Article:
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The Stories that Shaped Flyleaf

Flyleaf hadn’t yet been in business for a full year when the world came undone in the spring of 2020.

At the time, we were growing plants under artificial lighting in the second story of the church building on Watson. We had two old classrooms upstairs filled with thousands of plants for customers who would schedule an appointment online to come shop. It was pretty jungleish. Everything was by appointment, of course, and time slots were limited.

With small numbers of people, though, our openings in the classrooms seemed to invite long conversation and often truly in-depth and down-to-earth talks about life and living. There was a serene type of ambience there, I believe, which contributed to the talks. Plants helped. The lighting helped. It was a very laid-back and relaxed time in a time that otherwise brought many of us to our knees.

Laid-back as I’m saying, however, the conversations that we had and the stories that I heard are truly the stories and the lessons that shaped Flyleaf.

I knew from the beginning that I wanted Flyleaf to be a helpful company, drawing on the 40+ combined years of horticultural experience that Jill and I could offer. I wanted people to know plants and I wanted them to find a peace in them that I, personally, had found in them. Maybe even to pursue a life-long career with plants. Who knows?

I wanted Flyleaf to be good, but I probably wouldn’t have referred to our work as ‘important’ if the question were raised that summer. But back to the conversations.

By the fall of 2020, I had heard several times in our converted classrooms how extremely thankful people were that we were open (ish) and that we let people wander and do what they needed to do. Honestly, I was humbled by the thanks, but I didn’t quite get it. The emotion was often raw – not necessarily heavy, but closer to unrestrained than I was accustomed to seeing. It was a different kind of thing.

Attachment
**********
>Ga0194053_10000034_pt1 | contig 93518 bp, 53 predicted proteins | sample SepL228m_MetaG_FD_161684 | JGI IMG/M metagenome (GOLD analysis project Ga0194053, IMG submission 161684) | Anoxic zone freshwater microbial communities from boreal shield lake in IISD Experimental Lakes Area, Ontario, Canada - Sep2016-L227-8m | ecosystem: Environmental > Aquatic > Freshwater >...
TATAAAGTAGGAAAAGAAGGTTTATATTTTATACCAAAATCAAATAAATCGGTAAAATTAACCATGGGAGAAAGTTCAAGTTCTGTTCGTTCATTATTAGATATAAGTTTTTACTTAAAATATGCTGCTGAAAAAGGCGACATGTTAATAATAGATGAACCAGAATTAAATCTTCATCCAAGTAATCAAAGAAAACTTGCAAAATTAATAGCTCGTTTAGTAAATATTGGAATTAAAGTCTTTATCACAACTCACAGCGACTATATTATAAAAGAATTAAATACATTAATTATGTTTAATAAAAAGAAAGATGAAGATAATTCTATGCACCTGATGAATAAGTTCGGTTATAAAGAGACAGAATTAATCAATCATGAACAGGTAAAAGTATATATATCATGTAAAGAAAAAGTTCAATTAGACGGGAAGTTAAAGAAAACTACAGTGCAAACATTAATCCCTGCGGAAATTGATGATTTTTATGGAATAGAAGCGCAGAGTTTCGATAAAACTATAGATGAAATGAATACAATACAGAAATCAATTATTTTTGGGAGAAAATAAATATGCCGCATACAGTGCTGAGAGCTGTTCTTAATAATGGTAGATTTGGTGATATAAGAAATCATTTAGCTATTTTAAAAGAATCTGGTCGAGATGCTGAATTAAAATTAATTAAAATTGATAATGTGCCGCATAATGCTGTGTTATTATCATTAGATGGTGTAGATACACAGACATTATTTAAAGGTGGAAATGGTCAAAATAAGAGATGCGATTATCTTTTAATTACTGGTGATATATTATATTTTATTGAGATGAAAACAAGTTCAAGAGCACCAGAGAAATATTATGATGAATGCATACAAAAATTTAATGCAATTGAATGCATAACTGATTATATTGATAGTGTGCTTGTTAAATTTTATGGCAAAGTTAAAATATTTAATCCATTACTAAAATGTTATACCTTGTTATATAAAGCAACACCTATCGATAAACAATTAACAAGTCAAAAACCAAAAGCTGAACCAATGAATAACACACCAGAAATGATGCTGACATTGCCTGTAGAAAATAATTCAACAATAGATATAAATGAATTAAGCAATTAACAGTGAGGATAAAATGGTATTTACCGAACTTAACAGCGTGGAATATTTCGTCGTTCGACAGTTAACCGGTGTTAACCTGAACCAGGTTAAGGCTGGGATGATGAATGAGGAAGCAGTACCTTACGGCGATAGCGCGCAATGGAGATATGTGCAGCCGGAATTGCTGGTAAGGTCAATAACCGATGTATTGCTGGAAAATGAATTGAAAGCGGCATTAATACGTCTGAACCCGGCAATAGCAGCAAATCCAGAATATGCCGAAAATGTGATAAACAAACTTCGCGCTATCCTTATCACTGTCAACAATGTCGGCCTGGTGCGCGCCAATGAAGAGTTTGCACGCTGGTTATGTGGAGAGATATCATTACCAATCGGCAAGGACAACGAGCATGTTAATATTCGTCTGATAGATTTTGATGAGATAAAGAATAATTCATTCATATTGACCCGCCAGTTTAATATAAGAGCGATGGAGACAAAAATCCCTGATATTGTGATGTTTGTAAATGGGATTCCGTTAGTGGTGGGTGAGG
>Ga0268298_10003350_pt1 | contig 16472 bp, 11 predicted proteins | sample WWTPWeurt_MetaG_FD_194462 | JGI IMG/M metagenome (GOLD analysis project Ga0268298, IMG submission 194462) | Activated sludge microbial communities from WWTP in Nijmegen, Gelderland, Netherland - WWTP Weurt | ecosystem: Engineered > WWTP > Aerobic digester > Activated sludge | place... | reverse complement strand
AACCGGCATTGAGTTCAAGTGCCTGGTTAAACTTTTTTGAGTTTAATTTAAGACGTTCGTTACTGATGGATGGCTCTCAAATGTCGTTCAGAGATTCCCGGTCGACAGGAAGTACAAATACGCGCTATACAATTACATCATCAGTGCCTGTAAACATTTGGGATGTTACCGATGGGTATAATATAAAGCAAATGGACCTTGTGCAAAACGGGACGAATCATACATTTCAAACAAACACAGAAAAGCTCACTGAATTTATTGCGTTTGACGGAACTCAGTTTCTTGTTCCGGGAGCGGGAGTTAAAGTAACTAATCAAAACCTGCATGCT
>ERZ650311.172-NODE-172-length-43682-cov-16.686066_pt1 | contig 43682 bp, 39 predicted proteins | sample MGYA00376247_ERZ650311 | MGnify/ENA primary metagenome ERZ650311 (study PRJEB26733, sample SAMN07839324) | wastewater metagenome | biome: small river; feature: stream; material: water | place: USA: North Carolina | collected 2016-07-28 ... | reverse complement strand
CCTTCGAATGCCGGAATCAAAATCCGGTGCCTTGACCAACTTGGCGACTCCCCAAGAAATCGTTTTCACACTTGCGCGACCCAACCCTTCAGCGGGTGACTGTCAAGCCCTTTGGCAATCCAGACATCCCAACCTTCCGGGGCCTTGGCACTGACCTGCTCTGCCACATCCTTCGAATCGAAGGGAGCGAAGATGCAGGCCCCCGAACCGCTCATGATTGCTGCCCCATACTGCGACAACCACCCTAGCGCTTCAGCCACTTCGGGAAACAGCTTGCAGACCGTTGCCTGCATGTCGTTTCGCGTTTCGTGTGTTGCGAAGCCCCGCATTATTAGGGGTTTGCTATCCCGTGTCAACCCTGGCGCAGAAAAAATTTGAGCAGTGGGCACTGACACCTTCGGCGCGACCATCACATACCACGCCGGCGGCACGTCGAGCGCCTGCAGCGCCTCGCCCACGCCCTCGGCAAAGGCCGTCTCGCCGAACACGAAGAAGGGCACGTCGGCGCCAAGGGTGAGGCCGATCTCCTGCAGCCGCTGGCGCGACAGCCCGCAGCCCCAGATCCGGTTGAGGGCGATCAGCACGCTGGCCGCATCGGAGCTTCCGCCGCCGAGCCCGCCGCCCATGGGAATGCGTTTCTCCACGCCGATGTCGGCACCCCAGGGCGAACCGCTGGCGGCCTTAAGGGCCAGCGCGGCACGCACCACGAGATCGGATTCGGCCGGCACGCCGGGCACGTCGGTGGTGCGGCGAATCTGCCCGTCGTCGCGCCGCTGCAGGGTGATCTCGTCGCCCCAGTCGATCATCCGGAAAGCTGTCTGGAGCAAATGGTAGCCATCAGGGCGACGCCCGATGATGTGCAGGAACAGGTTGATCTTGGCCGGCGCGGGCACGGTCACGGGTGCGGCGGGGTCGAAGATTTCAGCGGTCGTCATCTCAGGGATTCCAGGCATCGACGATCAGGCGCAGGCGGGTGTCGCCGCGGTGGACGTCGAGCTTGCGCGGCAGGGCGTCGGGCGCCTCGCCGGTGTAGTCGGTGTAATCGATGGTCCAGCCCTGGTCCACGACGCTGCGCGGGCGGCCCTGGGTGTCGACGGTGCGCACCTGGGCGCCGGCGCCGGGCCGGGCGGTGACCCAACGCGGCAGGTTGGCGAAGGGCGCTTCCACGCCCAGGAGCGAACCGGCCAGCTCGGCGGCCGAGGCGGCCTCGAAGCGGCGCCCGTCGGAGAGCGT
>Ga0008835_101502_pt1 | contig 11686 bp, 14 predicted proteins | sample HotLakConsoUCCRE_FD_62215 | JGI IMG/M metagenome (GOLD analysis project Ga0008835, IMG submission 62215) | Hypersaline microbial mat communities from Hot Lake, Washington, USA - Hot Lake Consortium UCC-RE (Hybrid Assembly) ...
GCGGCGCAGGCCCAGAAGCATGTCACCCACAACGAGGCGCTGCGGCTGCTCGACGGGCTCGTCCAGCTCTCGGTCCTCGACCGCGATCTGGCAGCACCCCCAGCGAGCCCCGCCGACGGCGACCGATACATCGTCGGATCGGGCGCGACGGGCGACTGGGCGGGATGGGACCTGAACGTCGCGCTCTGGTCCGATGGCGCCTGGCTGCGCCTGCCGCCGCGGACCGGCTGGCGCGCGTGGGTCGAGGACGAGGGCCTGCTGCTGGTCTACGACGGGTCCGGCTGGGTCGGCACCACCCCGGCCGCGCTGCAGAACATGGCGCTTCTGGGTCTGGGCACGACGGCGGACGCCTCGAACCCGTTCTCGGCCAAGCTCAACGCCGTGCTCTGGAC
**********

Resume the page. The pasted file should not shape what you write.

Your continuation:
Society got real in a way that I hadn’t experienced since 9/11 and to a slightly lesser extent, the crash of ’08 and ’09. I noticed the zeitgeist had changed.

Something else that I noticed at the time was that we had an inordinate number of nurses who stopped by. It was truly such that I had a few medical professionals from probably every hospital system in town giving me their thoughts on the predicament we were all in. And beyond the locals, there were a few who brought their thoughts from afar.

Traveling nurses are of an occupation that I hadn’t known existed just a few months earlier. What I gleaned in conversation, though, was that a traveling nurse spends his or her time in towns and sometimes states that are not their own. And this, if I understand correctly, for weeks on end.

Beyond this, I believe it was the case that though there was a set timeline for the traveling nurse's return home, sometimes it wasn’t certain that their stay wouldn’t be extended beyond that point.

Time away from family and friends. Time away from known places and familiar faces. Time away from their own bed and their own closets.

It’s hard for me to process some of the stories that I heard from nurses, whether from home or away, as much other than time away from comfort. There wasn’t any bitterness, but there was some brokenness.